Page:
Shonda Rhimes ’91 was not yet an award-winning writer and producer of hit television shows when she retreated to a Vermont farmhouse in September 2001 to hole up for a month, miserable after a breakup with a boyfriend. But everything changed on her second day in the country when her best friend called and told her to turn on the television and watch the horror of the 9/11 attacks.
It was an epiphany, said Rhimes, Dartmouth's Commencement speaker, who today shared stories with students about her work, her life, and her Dartmouth experience over lunch and a reception. The September 11 attacks led the then-movie writer to realize she wanted a family.
"Life is short. What are you waiting for?" Rhimes said she asked herself. "If the world is going to end, I haven't done any of the things that I wanted to do." Nine months later, she adopted the first of her three daughters.
Read more:TV Producer Shonda Rhimes ’91 to Speak at CommencementVanity Fair: What You Should Know About Shonda RhimesThe New York Times: Shonda Rhimes ’91 Keeps Making HitsThe creative force behind acclaimed television series Scandal, Grey's Anatomy, and Private Practice, Rhimes was generous to take time to talk with students, said Dean of the College Charlotte Johnson.
"I hope they take away some advice," Johnson said.
They did—after getting over the fact that they were chatting with such a famous celebrity, said Camille Van Putten ’14.
"I didn't know what to expect. She's so famous and so popular, a contemporary icon," said Van Putten, who found Rhimes quite approachable. "It's just like talking to a Dartmouth student who has been out in the world."
Senior Class President Chisom Obi-Okoye ’14 said Rhimes is "still like one of us."
Rhimes had lunch with members of the Palaeopitus Senior Society and then attended a reception with students from the Afro-American Society and BUTA, the Black Underground Theatre Association. At the reception, Rhimes said a few words, and then invited students to step forward. She was immediately surrounded by students eager to tell her their stories.
"I want to know what it's like to be black at Dartmouth now. We know what it was like 20 years ago. So let's chat," she said.
"Is there somewhere to get your hair done?" called out Zola Mashariki ’94, a senior vice president of production at Fox Searchlight Pictures and one of three friends who accompanied Rhimes.
"That would be no," shot back Dean Johnson, to laughter from the crowd.
Rhimes told students that she left Dartmouth knowing she "wanted to be a writer. And I knew my parents didn't want me to starve."
So she set her sights on a post-graduate year and then medical school, but "at the last minute I bailed," she said, and moved to San Francisco, where she bunked in her sister's basement and started film school at the University of Southern California.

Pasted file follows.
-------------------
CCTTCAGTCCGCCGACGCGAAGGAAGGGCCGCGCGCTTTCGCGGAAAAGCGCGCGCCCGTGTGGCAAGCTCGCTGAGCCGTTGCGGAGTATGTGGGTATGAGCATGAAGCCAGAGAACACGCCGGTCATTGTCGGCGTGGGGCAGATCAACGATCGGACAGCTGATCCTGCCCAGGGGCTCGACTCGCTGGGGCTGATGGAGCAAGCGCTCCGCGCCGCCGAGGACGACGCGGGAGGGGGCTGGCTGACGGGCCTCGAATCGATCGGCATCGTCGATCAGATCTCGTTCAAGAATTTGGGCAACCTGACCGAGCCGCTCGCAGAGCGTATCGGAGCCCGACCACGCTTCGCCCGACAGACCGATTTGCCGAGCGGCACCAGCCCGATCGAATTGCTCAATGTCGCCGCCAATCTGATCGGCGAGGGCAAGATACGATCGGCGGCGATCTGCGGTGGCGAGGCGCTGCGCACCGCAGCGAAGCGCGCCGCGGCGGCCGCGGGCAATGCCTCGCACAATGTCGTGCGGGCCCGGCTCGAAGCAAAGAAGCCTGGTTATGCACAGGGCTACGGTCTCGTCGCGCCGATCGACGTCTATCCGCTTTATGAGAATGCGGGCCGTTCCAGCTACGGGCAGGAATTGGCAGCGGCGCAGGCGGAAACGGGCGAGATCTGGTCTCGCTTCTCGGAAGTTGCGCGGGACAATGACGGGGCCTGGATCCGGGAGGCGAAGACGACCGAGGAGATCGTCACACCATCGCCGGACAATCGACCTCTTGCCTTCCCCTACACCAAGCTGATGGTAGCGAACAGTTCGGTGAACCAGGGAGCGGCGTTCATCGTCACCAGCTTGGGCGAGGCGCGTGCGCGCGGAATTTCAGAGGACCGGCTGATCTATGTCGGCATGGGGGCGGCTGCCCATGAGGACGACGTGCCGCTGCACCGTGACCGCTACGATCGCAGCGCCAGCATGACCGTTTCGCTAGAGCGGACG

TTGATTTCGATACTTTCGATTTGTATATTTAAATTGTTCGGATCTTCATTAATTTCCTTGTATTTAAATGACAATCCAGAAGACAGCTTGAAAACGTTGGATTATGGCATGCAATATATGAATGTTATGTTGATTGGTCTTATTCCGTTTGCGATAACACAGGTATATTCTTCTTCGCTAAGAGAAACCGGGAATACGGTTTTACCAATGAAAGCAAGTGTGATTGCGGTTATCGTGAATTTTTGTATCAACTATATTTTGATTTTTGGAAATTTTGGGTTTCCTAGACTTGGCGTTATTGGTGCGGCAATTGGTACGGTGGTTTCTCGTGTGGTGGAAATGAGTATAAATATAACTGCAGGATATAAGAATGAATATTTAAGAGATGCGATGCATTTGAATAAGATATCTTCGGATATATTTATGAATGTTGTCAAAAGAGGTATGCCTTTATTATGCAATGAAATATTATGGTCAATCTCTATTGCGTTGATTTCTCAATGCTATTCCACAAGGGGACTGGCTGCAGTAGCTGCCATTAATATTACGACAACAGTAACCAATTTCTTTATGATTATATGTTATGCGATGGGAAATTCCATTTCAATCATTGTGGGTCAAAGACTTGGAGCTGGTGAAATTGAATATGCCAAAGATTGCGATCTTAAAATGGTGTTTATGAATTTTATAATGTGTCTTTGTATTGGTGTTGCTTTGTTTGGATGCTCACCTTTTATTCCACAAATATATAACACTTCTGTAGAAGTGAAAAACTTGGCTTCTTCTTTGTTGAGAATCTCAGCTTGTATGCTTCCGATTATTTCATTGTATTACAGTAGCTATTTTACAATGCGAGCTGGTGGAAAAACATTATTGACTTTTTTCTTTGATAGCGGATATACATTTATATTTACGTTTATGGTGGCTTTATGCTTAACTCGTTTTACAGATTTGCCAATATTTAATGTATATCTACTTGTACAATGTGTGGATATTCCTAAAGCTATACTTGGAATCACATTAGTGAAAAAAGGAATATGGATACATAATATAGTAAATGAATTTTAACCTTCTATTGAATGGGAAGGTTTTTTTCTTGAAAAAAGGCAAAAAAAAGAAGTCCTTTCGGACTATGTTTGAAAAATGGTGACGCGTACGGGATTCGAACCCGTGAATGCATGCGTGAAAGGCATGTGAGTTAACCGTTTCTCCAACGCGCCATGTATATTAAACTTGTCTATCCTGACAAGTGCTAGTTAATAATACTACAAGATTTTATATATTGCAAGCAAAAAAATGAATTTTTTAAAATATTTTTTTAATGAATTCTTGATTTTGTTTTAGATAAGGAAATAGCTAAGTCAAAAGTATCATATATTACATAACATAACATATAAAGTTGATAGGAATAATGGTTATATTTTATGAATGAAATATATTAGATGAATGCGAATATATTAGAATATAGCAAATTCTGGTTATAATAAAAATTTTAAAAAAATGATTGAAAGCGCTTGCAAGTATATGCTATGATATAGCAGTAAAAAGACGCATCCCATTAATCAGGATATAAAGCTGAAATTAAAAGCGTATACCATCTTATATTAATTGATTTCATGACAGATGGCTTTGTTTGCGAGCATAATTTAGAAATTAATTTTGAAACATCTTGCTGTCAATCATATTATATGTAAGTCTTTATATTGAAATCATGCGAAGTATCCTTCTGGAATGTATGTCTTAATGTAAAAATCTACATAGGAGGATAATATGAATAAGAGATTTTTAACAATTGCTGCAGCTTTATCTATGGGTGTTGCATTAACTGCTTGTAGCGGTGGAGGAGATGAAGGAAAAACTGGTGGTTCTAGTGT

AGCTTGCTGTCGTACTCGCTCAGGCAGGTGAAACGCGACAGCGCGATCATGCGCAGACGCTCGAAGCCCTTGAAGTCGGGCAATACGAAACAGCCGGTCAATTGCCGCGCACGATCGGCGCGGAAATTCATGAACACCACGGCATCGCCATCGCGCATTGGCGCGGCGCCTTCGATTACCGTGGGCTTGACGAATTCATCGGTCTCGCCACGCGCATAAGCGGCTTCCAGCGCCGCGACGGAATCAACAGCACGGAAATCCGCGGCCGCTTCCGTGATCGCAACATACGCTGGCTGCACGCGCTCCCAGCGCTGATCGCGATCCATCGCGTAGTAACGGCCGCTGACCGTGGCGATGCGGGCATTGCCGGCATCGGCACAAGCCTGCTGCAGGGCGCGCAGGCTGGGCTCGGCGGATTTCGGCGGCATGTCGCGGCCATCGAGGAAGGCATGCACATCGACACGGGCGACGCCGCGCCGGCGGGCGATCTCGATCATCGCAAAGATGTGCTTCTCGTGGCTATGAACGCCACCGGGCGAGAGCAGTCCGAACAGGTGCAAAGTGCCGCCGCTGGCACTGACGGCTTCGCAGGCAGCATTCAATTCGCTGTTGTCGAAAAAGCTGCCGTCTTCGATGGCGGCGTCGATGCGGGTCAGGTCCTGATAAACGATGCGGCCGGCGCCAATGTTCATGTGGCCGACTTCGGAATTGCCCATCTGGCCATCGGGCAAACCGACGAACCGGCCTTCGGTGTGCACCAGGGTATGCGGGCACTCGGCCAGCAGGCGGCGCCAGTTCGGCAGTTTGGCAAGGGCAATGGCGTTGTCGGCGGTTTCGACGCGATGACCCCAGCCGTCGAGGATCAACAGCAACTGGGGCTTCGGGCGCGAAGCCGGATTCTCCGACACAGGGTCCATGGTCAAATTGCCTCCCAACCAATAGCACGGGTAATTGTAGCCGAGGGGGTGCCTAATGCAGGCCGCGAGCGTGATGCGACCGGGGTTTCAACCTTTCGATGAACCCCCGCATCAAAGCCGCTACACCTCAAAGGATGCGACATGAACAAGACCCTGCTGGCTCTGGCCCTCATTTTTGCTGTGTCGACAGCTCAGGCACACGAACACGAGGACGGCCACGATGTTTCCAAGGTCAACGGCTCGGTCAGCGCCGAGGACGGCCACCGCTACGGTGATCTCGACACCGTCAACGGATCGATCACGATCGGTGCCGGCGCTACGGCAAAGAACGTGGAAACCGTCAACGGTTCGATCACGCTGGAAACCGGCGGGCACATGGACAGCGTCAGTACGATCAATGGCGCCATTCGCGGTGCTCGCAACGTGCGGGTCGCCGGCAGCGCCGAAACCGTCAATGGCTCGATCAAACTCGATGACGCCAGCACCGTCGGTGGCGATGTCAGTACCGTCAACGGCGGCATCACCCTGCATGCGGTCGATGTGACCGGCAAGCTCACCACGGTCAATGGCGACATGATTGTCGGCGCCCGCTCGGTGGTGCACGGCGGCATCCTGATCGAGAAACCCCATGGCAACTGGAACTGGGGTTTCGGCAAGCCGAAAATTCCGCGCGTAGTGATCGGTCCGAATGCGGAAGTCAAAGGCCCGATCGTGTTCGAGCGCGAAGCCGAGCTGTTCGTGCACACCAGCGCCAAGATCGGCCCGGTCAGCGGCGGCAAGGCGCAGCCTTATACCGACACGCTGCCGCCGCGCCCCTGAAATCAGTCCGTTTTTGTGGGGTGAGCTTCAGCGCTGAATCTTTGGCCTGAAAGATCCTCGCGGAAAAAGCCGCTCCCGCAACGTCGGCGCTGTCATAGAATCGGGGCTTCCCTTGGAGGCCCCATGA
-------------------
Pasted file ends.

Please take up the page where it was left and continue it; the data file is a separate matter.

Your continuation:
Rhimes said she was an early adopter of social media, and began blogging about each episode of Grey's Anatomy when the show began a decade ago. Social media is one way for middle- and upper-middle class African Americans to "stand together in a space and have a conversation. It's a powerful force."
And it's brought her shows important notice, she said. "When Oprah's on Twitter and going, 'What's this Scandal thing?' That's a good thing," Rhimes said.
Rhimes said that from the beginning, she's behaved fearlessly in the television business, "like somebody who couldn't be fired. It's stunning what happens when you teach people how they are allowed to treat you," she said.
When asked what is most meaningful in her life, Rhimes told the students she is most passionate about her three daughters, about finding solitude, about a newfound interest in collecting African American art, and about her work, which, she said makes her very happy. Writing for television doesn't feel like a job, she said. "It's a great lab we get to play in every week. It doesn't feel like work."
Rhimes was asked for a sneak preview of her Commencement speech, which she said she wrote on the plane Friday after staring at her computer "for days and days and days on end," and after reading many other graduation speeches online—a process that she said served to intimidate her and make her even more anxious about what she should say.
"I want to say something worthy of a commencement speech and worthy of you guys," she said, mischievously adding, "So, who knows?"